This is why I marvel at the never ceasing lamentations from our state governors about the financial handicaps that they suffer. Each time I hear any of these complaints, I sympathise with their situation but ask myself if anyone is really laying any foundation that would engender future prosperity in the state.

I do not think there is any state in the country that cannot turn its fortunes around through the exploitation of its natural endowment or the innovation of tourism opportunities.  And as I have said elsewhere, as far it concerns tourism; visionary leadership does not just depend on natural endowments.  It goes the extra mile to innovate and create more attractions that nature presents.

We can learn a few lessons from what the Calabar Festival has become within the space of just one decade that it was created by former Governor Donald Duke.

Duke envisioned making Cross River State the tourism and hospitality hub for the continent and the dream is closer home just twelve years after. This was the dream that also birthed the Tinapa Resort, which unfortunately is now stalled. Were it seen through, these two would have shortly permanently taken the south- south state to level unimagined.

Note should be taken of what Lagos State has started to do with sports and entertainment in the past couple of years. Every state in Nigeria needs to look inwards and explore the limitless opportunities that tourism presents.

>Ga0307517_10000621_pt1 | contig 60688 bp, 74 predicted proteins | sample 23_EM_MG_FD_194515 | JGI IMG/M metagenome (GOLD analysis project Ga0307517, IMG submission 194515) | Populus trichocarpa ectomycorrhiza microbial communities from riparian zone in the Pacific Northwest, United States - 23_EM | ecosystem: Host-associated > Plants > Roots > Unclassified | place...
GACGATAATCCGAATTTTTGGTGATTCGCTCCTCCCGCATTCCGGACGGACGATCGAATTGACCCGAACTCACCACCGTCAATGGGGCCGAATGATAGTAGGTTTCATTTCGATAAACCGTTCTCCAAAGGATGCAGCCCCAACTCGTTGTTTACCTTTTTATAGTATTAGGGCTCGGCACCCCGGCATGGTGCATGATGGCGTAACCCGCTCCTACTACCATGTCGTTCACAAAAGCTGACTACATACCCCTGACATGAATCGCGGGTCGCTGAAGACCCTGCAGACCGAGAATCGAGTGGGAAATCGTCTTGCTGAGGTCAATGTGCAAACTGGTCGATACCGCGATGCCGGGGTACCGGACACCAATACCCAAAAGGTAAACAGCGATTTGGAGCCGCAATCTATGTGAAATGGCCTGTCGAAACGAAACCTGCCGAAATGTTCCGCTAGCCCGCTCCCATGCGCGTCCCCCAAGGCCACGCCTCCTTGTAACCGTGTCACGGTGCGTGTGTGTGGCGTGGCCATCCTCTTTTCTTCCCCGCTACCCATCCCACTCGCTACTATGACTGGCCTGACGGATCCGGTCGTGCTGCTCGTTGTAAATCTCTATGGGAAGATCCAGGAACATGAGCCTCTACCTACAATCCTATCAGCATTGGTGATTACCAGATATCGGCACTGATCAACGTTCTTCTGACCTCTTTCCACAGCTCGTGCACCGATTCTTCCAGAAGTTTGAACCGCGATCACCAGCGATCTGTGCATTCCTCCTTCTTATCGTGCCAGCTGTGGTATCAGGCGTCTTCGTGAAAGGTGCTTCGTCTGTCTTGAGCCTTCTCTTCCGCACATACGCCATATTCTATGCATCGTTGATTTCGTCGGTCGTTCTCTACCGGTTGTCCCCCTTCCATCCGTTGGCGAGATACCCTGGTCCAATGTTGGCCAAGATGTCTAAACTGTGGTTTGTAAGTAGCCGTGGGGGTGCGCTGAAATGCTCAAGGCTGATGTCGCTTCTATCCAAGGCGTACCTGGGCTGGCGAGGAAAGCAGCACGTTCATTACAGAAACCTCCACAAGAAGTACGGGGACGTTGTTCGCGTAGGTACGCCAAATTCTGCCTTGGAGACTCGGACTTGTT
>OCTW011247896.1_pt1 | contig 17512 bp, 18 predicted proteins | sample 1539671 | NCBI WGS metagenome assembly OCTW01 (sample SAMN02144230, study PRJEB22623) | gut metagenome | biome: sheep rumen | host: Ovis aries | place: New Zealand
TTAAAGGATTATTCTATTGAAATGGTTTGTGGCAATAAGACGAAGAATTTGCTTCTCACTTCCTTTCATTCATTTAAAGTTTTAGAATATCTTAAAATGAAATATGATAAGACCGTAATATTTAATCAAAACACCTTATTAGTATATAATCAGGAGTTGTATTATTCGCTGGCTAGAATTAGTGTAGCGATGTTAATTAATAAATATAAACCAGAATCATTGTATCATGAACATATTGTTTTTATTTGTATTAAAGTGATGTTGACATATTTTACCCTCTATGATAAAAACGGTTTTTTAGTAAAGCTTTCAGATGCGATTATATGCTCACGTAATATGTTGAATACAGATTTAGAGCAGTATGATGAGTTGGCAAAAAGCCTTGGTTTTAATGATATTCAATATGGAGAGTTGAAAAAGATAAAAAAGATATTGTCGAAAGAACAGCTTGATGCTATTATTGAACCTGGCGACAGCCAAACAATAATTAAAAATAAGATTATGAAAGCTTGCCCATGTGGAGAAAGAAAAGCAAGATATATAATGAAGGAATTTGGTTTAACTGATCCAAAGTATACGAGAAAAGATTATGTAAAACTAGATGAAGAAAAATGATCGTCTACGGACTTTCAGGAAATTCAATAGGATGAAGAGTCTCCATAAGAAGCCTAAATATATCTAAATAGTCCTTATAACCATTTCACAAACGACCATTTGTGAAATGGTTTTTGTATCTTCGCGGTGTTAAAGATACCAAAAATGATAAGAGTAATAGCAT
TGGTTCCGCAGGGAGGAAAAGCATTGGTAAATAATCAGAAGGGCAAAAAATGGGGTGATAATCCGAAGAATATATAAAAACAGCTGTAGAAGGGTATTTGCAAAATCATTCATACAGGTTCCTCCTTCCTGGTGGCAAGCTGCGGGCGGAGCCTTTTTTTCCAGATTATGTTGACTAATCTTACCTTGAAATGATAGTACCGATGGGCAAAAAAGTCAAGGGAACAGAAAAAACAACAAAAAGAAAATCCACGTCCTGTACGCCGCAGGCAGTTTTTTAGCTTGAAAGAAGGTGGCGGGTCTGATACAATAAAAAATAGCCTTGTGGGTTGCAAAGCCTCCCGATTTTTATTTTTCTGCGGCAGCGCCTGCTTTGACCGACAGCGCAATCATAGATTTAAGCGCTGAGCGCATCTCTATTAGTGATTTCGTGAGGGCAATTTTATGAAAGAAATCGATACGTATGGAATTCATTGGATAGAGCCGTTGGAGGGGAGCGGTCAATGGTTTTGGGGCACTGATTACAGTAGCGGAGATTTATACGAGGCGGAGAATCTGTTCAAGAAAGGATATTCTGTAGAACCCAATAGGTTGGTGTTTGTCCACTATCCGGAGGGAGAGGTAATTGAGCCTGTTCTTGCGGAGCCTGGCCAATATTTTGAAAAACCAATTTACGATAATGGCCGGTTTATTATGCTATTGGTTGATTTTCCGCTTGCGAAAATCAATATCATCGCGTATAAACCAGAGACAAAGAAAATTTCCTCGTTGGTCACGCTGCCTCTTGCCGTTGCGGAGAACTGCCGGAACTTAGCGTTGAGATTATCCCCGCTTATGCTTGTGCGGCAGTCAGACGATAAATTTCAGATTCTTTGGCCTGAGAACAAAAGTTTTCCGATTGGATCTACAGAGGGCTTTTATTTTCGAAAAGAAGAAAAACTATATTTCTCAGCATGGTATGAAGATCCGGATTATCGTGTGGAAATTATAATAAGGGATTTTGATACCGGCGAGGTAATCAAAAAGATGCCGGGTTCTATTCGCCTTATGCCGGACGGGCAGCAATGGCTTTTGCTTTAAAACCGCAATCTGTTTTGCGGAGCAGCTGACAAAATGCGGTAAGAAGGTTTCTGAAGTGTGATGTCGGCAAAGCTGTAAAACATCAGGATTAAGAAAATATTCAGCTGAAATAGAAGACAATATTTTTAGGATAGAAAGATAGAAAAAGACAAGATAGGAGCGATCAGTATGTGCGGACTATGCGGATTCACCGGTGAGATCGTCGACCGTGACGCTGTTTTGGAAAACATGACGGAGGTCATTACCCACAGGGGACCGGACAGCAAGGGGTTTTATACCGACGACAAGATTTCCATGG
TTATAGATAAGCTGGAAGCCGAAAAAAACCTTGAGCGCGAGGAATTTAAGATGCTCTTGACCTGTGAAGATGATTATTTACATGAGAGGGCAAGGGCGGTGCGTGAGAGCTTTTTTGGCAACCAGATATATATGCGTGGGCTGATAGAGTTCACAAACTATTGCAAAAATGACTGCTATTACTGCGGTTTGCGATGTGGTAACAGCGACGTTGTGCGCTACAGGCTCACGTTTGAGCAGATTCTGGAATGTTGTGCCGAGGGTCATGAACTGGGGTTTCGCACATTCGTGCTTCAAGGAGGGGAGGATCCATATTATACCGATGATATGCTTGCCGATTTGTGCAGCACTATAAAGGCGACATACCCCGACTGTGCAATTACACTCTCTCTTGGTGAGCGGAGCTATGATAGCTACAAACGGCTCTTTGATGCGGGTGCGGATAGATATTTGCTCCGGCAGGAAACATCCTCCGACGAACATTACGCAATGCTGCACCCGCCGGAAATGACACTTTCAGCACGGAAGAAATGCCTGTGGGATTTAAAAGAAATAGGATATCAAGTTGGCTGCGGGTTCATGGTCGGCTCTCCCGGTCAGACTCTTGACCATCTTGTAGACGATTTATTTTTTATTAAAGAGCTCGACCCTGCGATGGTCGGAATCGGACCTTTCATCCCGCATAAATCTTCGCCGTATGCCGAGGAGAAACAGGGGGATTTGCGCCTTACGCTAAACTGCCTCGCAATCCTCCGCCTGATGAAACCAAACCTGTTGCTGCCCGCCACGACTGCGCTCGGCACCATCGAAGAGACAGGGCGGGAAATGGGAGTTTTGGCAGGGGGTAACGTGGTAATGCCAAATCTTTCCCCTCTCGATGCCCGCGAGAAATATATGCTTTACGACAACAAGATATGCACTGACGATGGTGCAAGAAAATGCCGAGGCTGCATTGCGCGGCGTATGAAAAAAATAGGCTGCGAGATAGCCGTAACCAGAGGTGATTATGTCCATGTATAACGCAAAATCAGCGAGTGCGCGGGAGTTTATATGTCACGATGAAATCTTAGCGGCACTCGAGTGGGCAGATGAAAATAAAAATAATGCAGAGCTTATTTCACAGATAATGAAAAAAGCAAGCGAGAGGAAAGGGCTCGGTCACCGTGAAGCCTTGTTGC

I also think the Federal Government should make the development of domestic tourism its top priority. In collaboration with the state, the FG should intentionally inspire the desire in Nigerians to travel and holiday within the country. By this, we will not only be getting them to know the country better, we will also be promoting inter-cultural cooperation in addition to all the economic accruals.

With all its accomplishments in the tourism sector, South Africa currently feels unaccomplished on the domestic tourism fronts. But this is understandable. Until the end of apartheid, a little over two decades back, states in the country lived in mutual suspicion and so it was impossible to get people to travel around the country. Now, South Africa is working hard to develop that aspect of tourism.

Even if we have occasional ethnic tensions in the country, we have ample lessons to learn from the South African examples. We should also understand that as the sky is wide enough for all birds to fly without accident, so are there limitless opportunities in tourism for all states without one hampering the chances of the other to succeed.

Tourism isn’t just about traveling to destinations for leisure; states can similarly create opportunities for business, eco-tourism, cultural tourism, sports tourism, adventure tourism as well as paleo-tourism.

Again, South Africa is showing example by opening up new vistas for tourism. In 2009, wine tourism was said to have contributed an estimated R4.3 billion to the country’s tourism revenue. In the same breath, efforts are on to develop medical tourism. Plastic surgery is already a source of attraction into the country but she is also looking at increasing revenue in the areas of organ transplants, cardiac medicine and orthopedic medicine among others.

There are opportunities that our governors can explore, cashing in on individual advantage and planning to complement each other. With this, we will be setting the states on a path of shared prosperity for the future. A future where, recession will have no hold.

Bankole is president of the National Association of Nigerian Travel Agents (NANTA)